In the spring of 1861, white Mississippians, with few exceptions, looked forward to the start of the Civil War. Men and boys rushed to enlist in local militia companies; women and girls formed sewing circles to supply the new soldiers with clothing and company flags. So many volunteers enrolled in the state militia that Governor John Pettus, knowing the state could ill afford to keep and maintain a sizable army, turned away large numbers of volunteers. The flush of victory at Fort Sumter in April 1861 and the rout of the Union army at Manassas strengthened the faith of Mississippians, who believed the Confederate States would conquer the forces of abolition before the crop gathering season ended. But the realities of the Civil War—both those realities known most plainly to soldiers (death, destruction, disease) and those known best by civilians (taxes, conscription, inflation, restrictions on trade)—soon visited Mississippi, dampening enthusiasm for the war.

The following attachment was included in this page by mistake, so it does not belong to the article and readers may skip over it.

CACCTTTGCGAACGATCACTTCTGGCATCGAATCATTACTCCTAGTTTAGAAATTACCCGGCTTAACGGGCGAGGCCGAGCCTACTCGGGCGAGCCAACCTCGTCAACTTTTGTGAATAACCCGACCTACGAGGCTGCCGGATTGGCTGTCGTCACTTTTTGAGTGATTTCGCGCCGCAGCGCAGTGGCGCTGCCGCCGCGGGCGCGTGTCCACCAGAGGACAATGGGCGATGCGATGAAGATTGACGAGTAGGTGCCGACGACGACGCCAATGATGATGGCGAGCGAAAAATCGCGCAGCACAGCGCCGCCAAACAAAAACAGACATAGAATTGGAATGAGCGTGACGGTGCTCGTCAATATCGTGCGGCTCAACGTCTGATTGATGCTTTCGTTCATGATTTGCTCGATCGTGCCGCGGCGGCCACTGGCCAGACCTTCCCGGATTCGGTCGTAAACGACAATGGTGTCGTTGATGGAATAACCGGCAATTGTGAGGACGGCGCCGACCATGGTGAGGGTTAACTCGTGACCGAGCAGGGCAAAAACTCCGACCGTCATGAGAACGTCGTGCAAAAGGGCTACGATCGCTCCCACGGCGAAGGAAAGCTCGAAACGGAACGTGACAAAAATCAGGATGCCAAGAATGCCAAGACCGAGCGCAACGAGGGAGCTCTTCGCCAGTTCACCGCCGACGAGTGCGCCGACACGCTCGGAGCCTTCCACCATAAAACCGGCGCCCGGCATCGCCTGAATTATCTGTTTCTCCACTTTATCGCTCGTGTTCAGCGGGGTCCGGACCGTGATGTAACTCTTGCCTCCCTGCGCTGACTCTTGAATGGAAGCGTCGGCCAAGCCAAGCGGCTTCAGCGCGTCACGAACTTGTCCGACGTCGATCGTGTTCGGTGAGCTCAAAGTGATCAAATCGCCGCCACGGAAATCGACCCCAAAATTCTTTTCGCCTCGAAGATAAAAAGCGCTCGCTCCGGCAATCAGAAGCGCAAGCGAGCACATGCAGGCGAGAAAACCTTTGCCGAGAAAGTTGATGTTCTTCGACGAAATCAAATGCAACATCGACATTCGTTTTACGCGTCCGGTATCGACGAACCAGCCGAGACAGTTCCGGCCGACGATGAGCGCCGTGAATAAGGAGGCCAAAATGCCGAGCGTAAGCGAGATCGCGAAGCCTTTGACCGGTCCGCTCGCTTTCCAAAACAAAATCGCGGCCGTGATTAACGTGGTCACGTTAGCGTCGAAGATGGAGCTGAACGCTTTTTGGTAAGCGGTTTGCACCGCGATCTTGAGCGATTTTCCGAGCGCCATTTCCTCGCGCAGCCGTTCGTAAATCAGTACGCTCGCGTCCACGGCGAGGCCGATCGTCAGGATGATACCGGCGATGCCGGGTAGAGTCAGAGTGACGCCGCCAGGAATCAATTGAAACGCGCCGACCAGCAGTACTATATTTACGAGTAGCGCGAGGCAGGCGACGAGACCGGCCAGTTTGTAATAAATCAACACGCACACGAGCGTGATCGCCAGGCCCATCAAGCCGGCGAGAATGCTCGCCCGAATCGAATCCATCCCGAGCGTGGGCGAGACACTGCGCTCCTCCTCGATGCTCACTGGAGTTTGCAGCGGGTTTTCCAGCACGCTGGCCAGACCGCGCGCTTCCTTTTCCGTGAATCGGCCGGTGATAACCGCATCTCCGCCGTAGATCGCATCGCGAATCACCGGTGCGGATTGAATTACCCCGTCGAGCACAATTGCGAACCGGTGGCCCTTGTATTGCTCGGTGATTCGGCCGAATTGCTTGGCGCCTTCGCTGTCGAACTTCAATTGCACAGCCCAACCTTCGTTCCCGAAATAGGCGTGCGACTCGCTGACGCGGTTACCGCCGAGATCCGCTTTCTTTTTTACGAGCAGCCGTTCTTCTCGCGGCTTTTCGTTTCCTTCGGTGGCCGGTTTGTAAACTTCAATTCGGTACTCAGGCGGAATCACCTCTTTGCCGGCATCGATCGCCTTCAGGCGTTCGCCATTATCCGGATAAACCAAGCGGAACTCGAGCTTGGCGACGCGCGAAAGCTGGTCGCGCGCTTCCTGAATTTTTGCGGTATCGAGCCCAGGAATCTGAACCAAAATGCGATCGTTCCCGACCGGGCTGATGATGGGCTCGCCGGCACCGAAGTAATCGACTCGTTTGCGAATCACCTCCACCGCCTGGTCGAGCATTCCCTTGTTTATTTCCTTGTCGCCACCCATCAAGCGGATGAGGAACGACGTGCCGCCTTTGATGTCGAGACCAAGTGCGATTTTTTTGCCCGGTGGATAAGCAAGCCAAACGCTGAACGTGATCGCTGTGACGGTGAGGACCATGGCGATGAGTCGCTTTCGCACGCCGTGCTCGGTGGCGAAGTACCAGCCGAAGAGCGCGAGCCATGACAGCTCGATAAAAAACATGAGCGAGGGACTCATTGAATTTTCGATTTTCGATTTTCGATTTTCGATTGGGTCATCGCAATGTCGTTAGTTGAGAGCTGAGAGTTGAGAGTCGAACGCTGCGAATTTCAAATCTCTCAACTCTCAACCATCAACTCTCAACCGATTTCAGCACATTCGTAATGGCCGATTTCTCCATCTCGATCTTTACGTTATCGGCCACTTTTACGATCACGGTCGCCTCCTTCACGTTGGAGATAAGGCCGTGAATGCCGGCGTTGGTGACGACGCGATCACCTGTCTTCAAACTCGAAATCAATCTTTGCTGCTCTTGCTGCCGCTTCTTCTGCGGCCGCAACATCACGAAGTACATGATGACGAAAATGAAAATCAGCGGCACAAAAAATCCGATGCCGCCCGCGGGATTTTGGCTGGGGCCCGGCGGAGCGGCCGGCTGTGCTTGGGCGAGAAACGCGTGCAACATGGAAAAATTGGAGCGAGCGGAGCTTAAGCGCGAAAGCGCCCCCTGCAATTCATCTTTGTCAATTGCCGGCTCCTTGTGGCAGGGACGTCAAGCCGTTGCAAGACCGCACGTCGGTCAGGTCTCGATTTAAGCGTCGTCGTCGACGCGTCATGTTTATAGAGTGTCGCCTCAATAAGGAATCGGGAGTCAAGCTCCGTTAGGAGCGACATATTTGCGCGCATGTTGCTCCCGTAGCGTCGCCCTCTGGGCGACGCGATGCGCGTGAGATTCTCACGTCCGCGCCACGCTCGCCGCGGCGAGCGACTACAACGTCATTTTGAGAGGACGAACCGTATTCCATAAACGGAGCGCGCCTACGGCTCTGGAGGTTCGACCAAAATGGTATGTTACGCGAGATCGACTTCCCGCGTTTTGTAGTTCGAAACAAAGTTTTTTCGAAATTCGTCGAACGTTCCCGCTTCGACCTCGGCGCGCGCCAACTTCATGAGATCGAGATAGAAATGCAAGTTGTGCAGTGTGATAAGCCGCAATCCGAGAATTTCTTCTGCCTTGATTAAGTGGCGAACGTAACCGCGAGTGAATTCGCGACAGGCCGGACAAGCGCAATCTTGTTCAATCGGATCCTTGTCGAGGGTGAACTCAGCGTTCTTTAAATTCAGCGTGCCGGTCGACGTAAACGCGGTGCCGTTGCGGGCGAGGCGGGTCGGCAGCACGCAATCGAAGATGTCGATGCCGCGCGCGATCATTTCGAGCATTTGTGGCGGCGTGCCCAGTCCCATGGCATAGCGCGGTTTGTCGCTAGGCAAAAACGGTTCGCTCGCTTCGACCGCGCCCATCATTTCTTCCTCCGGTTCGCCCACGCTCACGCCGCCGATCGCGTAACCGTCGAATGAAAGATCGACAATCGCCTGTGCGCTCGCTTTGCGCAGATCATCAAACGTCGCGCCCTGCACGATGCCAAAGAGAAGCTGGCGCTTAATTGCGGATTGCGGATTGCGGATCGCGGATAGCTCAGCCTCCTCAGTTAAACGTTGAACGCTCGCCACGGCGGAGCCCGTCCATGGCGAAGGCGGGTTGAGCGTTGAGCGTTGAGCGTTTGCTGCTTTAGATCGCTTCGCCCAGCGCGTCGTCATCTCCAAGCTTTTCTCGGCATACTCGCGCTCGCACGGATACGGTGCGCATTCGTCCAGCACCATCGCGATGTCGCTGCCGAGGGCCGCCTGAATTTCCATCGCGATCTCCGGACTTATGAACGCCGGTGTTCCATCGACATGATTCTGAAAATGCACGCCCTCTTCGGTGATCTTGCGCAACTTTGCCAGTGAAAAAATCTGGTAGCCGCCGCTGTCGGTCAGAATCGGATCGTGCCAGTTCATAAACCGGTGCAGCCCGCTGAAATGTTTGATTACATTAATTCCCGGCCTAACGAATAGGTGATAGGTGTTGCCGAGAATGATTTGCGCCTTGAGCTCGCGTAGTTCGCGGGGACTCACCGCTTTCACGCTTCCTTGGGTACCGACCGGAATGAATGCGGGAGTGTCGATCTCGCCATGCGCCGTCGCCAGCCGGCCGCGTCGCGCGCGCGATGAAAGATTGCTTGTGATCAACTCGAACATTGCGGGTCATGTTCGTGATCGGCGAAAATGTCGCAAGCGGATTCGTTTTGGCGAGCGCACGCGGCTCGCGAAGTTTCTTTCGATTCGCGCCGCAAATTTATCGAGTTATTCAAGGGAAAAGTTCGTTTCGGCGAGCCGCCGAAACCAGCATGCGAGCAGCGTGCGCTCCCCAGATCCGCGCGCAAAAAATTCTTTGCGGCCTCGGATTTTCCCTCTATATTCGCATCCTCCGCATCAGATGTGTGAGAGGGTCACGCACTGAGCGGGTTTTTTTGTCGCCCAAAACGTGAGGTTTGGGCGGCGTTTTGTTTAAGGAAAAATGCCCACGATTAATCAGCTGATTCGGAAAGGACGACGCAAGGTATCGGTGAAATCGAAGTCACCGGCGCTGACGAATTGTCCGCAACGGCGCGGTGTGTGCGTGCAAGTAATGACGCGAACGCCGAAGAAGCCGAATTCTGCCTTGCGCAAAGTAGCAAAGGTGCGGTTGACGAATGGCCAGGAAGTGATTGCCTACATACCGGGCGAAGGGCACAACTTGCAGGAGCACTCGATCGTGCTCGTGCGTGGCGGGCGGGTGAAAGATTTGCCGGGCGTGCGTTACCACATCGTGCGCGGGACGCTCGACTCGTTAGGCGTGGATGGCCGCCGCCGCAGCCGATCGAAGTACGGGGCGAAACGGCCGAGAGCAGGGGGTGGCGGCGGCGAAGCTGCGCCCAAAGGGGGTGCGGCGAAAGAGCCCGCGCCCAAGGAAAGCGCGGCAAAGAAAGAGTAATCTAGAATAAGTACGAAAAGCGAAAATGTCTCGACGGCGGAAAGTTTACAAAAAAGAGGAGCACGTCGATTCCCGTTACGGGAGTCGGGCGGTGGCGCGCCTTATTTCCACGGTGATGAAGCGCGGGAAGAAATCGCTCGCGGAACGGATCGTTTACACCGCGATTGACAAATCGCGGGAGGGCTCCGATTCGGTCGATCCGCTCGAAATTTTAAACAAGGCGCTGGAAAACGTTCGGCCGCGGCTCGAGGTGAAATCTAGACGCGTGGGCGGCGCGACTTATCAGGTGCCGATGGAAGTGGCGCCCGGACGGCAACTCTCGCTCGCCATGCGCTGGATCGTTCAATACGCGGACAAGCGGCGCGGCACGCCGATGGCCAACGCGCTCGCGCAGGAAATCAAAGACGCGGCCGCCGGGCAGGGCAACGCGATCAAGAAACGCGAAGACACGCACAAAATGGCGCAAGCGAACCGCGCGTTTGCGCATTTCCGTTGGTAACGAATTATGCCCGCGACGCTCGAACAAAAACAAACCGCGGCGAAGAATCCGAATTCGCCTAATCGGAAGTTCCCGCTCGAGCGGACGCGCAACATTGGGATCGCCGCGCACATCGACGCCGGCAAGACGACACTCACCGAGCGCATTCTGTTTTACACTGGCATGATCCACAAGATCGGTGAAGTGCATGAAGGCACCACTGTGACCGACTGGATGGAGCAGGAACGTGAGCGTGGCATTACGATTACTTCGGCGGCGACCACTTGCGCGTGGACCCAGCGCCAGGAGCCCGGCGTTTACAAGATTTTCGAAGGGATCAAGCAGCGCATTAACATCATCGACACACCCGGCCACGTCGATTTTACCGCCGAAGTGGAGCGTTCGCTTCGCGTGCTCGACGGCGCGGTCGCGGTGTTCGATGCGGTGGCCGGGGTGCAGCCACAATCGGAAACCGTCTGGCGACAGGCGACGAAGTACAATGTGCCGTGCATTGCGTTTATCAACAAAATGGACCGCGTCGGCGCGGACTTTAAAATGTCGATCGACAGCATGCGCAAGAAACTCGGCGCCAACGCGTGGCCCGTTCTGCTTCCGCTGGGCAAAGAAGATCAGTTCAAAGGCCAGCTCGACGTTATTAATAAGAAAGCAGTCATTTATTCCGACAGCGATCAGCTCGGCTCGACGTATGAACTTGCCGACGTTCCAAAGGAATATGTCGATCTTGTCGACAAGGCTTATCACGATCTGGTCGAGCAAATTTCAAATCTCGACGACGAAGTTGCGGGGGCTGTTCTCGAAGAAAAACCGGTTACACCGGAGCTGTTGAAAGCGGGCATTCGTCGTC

Bloody military campaigns involving Mississippi citizens, some as combatants, others as civilians, diminished the ebullience of 1861. The Shiloh, Tennessee campaign, which spilled over into Corinth and northeastern Mississippi, brought the hardships of war into the region of the state least supportive of secession. In July 1863, dual Confederate defeats at Gettysburg, Pennsylvania and Vicksburg claimed the lives of many Mississippians, as did the Atlanta campaign in 1864. The long siege of Vicksburg in particular left Mississippi soldiers and civilians with the acrid taste of warfare in their